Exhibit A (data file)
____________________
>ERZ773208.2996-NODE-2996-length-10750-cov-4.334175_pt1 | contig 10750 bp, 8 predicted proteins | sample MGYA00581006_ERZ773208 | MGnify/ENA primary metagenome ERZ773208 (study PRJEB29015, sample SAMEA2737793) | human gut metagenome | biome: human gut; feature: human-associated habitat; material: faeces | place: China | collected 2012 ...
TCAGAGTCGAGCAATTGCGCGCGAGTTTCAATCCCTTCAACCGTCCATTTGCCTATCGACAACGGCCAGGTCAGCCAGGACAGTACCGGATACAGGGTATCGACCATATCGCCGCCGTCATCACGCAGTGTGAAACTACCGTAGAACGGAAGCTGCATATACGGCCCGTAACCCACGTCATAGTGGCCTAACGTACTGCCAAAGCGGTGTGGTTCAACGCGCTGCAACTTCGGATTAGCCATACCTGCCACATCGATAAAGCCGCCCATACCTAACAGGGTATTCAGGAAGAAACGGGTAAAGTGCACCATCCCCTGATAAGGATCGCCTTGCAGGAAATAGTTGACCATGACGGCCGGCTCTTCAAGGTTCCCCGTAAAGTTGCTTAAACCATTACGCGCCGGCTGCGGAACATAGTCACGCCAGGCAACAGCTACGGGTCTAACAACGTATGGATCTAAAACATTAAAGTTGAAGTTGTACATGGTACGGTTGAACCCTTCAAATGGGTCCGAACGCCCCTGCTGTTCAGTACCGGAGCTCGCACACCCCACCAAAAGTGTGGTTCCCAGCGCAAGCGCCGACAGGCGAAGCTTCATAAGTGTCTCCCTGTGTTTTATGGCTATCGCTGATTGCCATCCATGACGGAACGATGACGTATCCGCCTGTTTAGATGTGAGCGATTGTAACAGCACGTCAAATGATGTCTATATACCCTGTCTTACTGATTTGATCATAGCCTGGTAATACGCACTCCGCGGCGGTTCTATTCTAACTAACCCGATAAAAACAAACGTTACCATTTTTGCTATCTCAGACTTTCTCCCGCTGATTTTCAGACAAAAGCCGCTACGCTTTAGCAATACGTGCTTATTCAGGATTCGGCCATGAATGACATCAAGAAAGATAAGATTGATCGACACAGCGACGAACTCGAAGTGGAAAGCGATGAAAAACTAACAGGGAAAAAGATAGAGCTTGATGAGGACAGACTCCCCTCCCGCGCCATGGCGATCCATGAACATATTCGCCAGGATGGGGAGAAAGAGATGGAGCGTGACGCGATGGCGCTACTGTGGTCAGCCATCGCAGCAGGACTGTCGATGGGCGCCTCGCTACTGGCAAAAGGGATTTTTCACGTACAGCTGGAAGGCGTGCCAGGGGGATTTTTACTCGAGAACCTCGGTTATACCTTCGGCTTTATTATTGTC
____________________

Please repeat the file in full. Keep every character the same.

>ERZ773208.2996-NODE-2996-length-10750-cov-4.334175_pt1 | contig 10750 bp, 8 predicted proteins | sample MGYA00581006_ERZ773208 | MGnify/ENA primary metagenome ERZ773208 (study PRJEB29015, sample SAMEA2737793) | human gut metagenome | biome: human gut; feature: human-associated habitat; material: faeces | place: China | collected 2012 ...
TCAGAGTCGAGCAATTGCGCGCGAGTTTCAATCCCTTCAACCGTCCATTTGCCTATCGACAACGGCCAGGTCAGCCAGGACAGTACCGGATACAGGGTATCGACCATATCGCCGCCGTCATCACGCAGTGTGAAACTACCGTAGAACGGAAGCTGCATATACGGCCCGTAACCCACGTCATAGTGGCCTAACGTACTGCCAAAGCGGTGTGGTTCAACGCGCTGCAACTTCGGATTAGCCATACCTGCCACATCGATAAAGCCGCCCATACCTAACAGGGTATTCAGGAAGAAACGGGTAAAGTGCACCATCCCCTGATAAGGATCGCCTTGCAGGAAATAGTTGACCATGACGGCCGGCTCTTCAAGGTTCCCCGTAAAGTTGCTTAAACCATTACGCGCCGGCTGCGGAACATAGTCACGCCAGGCAACAGCTACGGGTCTAACAACGTATGGATCTAAAACATTAAAGTTGAAGTTGTACATGGTACGGTTGAACCCTTCAAATGGGTCCGAACGCCCCTGCTGTTCAGTACCGGAGCTCGCACACCCCACCAAAAGTGTGGTTCCCAGCGCAAGCGCCGACAGGCGAAGCTTCATAAGTGTCTCCCTGTGTTTTATGGCTATCGCTGATTGCCATCCATGACGGAACGATGACGTATCCGCCTGTTTAGATGTGAGCGATTGTAACAGCACGTCAAATGATGTCTATATACCCTGTCTTACTGATTTGATCATAGCCTGGTAATACGCACTCCGCGGCGGTTCTATTCTAACTAACCCGATAAAAACAAACGTTACCATTTTTGCTATCTCAGACTTTCTCCCGCTGATTTTCAGACAAAAGCCGCTACGCTTTAGCAATACGTGCTTATTCAGGATTCGGCCATGAATGACATCAAGAAAGATAAGATTGATCGACACAGCGACGAACTCGAAGTGGAAAGCGATGAAAAACTAACAGGGAAAAAGATAGAGCTTGATGAGGACAGACTCCCCTCCCGCGCCATGGCGATCCATGAACATATTCGCCAGGATGGGGAGAAAGAGATGGAGCGTGACGCGATGGCGCTACTGTGGTCAGCCATCGCAGCAGGACTGTCGATGGGCGCCTCGCTACTGGCAAAAGGGATTTTTCACGTACAGCTGGAAGGCGTGCCAGGGGGATTTTTACTCGAGAACCTCGGTTATACCTTCGGCTTTATTATTGTC